a) Le Col d’EzeFrance: Our daily ride above Nice city. I ride it at lunch break when I can escape the office for an hour, I ride it on my way to Col de la Madone or on my way to a longer ride. It is perfect and warm in the winter as its facing south, so I ride it all the time. And still I can never have enough of the sea view, the special light on the morning and the evening, the pure French Riviera feeling.

b) Sutton Region, Quebec, Canada: Gravel riding paradise. No big climbs here, just rolling hills and very nice gravel roads to be enjoyed with wide tires. I am sure it’s good all year long but riding there in early October at the peak of fall foliage was very special. The peaceful atmosphere and intensity of the leaves’ colours make it a unique experience.

b) Road 307, Morocco: From Ouarzazate to Demnat it is 140 km of pure Atlas mountain beauty. I rode it for the first time with my dad in 2014. Some sections of the road can be in bad condition (sometimes very bad after a rainy day) but the scenery and landscape are likely one of the best you can find in the Atlas mountains on a road bike!

Tell me why you decided to use the Breton stripe so heavily in this collection?

Alongside the beret and the bleu-de-travail working man’s jacket, the Breton striped jumper is one of the most recognisably French items of clothing. Our Claudette Jersey has been in the collection since the very beginning and they became the signature design of the brand. I like the idea that it started in 1858 with navy seaman in Brittany. They inspired Coco Chanel and later Pablo Picasso made the stripes famous wearing them in his French Rivera studio. And now we see them on sweaty cyclists all over the world!

Is Cycling the New Yoga?
Photography via instagram/@anttonmiettinen

Why does your website look like a travel magazine?

This is our approach to road cycling. We are based in one of the best places in the world to cycle and being outside in those landscapes is extraordinary. We want people to travel the world to cycle. It’s not only about the effort or the fitness level, it is about riding with friends and enjoying a stunning sunset. As Creative Director, I am the eye behind the pictures, I make the final selection and guide most of the shoots. It’s important to me that we work with a very small number of photographers, all passionate cyclists. They have amazing skills and experience but the key is that we live the same passion. We are as happy to go riding with them for a day as we are jumping on a plane to head to a photo shoot.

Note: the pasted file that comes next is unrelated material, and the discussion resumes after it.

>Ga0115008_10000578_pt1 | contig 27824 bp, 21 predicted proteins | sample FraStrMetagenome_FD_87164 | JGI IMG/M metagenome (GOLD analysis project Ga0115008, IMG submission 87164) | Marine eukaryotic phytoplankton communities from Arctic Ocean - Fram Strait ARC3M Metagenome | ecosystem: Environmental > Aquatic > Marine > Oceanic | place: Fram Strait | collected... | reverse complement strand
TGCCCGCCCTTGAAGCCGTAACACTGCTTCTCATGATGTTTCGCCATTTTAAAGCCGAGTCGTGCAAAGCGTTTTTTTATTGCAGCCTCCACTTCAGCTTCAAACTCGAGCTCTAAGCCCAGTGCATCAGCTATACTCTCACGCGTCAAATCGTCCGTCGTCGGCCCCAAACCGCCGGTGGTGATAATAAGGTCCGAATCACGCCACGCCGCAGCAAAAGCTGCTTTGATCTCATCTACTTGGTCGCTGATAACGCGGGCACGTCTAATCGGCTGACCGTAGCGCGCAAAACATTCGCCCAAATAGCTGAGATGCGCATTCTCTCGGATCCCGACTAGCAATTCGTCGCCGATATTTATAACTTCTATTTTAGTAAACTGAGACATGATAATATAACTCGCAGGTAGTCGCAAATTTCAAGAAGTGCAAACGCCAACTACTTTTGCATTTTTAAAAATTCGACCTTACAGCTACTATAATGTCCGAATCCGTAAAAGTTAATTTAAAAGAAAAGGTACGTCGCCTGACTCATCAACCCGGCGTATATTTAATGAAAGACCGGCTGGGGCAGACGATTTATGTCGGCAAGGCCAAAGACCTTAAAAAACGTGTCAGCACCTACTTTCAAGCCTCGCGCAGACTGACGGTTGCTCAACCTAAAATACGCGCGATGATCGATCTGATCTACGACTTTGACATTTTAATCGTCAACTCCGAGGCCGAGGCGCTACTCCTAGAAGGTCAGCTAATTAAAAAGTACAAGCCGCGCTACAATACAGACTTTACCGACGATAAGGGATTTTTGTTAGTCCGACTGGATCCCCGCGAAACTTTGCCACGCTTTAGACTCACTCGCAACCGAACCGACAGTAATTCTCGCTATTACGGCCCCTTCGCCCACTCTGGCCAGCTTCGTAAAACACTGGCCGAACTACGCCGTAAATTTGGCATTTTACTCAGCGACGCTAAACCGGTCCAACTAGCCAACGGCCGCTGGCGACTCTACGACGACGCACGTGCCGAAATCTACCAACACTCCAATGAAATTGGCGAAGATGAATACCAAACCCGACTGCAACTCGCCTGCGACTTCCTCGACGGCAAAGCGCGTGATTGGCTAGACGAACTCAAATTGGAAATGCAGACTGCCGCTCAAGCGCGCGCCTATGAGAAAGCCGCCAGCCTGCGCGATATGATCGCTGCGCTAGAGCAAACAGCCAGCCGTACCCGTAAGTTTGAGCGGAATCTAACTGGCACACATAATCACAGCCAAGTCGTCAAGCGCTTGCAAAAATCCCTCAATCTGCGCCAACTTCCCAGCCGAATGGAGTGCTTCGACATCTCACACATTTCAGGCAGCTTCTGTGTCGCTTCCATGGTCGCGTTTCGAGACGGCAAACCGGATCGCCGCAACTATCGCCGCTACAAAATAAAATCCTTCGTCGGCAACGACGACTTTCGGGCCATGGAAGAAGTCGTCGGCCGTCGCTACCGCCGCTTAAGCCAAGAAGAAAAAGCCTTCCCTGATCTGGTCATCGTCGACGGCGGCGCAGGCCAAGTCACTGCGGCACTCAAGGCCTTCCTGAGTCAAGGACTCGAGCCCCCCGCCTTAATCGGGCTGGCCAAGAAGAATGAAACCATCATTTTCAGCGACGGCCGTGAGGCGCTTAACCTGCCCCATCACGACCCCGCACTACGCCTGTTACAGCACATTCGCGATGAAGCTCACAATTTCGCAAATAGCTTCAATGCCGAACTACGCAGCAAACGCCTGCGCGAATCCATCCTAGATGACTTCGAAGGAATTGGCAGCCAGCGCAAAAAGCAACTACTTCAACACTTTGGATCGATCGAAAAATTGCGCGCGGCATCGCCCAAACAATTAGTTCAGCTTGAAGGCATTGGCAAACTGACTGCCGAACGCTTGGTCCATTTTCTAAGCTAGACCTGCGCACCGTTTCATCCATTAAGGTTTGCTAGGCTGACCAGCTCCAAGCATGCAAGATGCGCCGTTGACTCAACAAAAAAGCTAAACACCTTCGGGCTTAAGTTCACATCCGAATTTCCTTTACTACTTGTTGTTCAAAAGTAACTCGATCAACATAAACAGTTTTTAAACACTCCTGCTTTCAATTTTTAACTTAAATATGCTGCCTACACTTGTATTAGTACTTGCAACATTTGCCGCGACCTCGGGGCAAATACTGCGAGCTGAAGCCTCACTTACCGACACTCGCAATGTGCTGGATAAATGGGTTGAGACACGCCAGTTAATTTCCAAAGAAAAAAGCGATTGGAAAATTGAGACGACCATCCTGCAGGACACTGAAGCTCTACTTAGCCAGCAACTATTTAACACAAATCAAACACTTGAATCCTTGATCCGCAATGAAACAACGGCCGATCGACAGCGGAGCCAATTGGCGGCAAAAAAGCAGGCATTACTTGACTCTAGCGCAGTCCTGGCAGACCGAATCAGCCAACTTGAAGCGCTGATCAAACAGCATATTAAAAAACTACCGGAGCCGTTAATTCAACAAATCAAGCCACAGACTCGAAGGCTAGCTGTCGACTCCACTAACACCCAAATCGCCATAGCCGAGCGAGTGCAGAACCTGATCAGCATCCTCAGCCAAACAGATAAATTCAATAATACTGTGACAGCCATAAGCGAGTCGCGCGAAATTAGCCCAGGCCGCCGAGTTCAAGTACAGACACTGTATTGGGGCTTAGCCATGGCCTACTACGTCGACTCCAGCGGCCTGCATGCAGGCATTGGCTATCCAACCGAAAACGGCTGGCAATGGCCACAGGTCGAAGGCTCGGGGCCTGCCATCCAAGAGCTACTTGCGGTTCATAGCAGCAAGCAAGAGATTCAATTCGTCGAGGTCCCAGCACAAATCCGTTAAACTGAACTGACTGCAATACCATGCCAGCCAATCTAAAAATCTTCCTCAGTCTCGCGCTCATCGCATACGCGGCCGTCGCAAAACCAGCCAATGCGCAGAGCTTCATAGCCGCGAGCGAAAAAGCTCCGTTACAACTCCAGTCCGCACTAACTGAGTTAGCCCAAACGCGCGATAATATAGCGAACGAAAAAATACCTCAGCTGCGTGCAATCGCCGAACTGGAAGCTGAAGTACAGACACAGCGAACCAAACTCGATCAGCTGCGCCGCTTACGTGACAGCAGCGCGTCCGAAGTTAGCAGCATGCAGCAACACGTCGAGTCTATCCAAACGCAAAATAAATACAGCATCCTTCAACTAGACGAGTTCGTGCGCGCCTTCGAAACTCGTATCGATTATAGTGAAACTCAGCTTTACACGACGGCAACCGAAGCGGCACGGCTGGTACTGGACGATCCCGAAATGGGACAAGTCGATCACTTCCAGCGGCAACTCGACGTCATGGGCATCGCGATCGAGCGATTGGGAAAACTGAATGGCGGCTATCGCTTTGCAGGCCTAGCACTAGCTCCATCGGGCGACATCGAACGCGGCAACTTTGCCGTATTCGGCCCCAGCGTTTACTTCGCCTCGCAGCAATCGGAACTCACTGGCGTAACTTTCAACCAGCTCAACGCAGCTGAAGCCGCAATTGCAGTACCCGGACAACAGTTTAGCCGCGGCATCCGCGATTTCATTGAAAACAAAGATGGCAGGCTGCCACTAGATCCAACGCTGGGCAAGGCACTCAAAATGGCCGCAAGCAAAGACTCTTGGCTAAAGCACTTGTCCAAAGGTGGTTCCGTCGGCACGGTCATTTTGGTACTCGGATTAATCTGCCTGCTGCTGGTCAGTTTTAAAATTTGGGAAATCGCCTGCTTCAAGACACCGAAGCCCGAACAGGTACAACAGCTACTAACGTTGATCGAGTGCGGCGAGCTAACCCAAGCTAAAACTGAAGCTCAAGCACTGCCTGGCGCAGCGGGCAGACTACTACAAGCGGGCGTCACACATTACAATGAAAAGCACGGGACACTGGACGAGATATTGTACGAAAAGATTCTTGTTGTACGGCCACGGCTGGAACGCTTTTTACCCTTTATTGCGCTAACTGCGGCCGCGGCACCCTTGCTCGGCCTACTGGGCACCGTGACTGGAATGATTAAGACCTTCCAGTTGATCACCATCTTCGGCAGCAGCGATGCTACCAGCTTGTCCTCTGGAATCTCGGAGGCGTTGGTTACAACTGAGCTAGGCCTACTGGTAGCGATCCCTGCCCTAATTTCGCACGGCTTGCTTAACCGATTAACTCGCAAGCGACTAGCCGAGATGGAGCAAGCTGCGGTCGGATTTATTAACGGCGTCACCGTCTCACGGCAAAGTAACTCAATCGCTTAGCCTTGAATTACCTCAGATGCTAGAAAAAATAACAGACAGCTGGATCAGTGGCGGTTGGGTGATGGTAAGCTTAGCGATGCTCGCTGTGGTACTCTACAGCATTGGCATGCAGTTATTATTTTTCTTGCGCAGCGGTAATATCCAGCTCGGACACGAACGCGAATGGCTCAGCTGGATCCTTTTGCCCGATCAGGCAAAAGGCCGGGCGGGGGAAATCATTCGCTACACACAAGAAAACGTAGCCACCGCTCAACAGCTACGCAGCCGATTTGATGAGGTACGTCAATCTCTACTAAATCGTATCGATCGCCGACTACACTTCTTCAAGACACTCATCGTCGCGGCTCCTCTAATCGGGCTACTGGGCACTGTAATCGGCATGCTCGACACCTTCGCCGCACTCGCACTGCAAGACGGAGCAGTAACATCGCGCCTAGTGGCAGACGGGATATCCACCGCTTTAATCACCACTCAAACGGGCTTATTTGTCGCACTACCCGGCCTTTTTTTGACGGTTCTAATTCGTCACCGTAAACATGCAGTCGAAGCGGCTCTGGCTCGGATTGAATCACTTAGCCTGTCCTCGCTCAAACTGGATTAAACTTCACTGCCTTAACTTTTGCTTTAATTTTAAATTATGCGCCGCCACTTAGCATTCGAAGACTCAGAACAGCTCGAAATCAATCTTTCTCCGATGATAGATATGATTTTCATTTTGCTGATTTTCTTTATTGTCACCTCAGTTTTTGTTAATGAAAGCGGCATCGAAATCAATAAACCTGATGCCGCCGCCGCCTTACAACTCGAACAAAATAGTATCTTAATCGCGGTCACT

What item do you think is best for the casual road biker who commutes to work but might not race?

Heidi jacket is without any doubt the best for that. It is a very technical jacket, perfect for the winter with its windproof panels. It is a real road cycling garment but it looks so casual (it could be a prêt-à-porter jacket if you look at from the front) that it’s great for commuting and non-cycling activities.

What are your favourite pieces from this collection?

Without any doubt, my favourite piece is the Alphonsine jersey. A modern version of the traditional polar fleece. Our fleece is made of merino wool and the outdoor spirit of this garment brings the road cyclist mind away from just riding a line of tarmac. It brings him where he belongs: the great outdoors!

Do you still find time to ride?

Not as much as I’d like to but I am lucky to be based in Nice where I can escape for a 90 minute lunch break and ride some epic roads that the entire world dreams of riding one day! So this is my lunch break and a good number of my business meetings take place on the bike!

See some of our favourite cycling looks from Café Du Cycliste: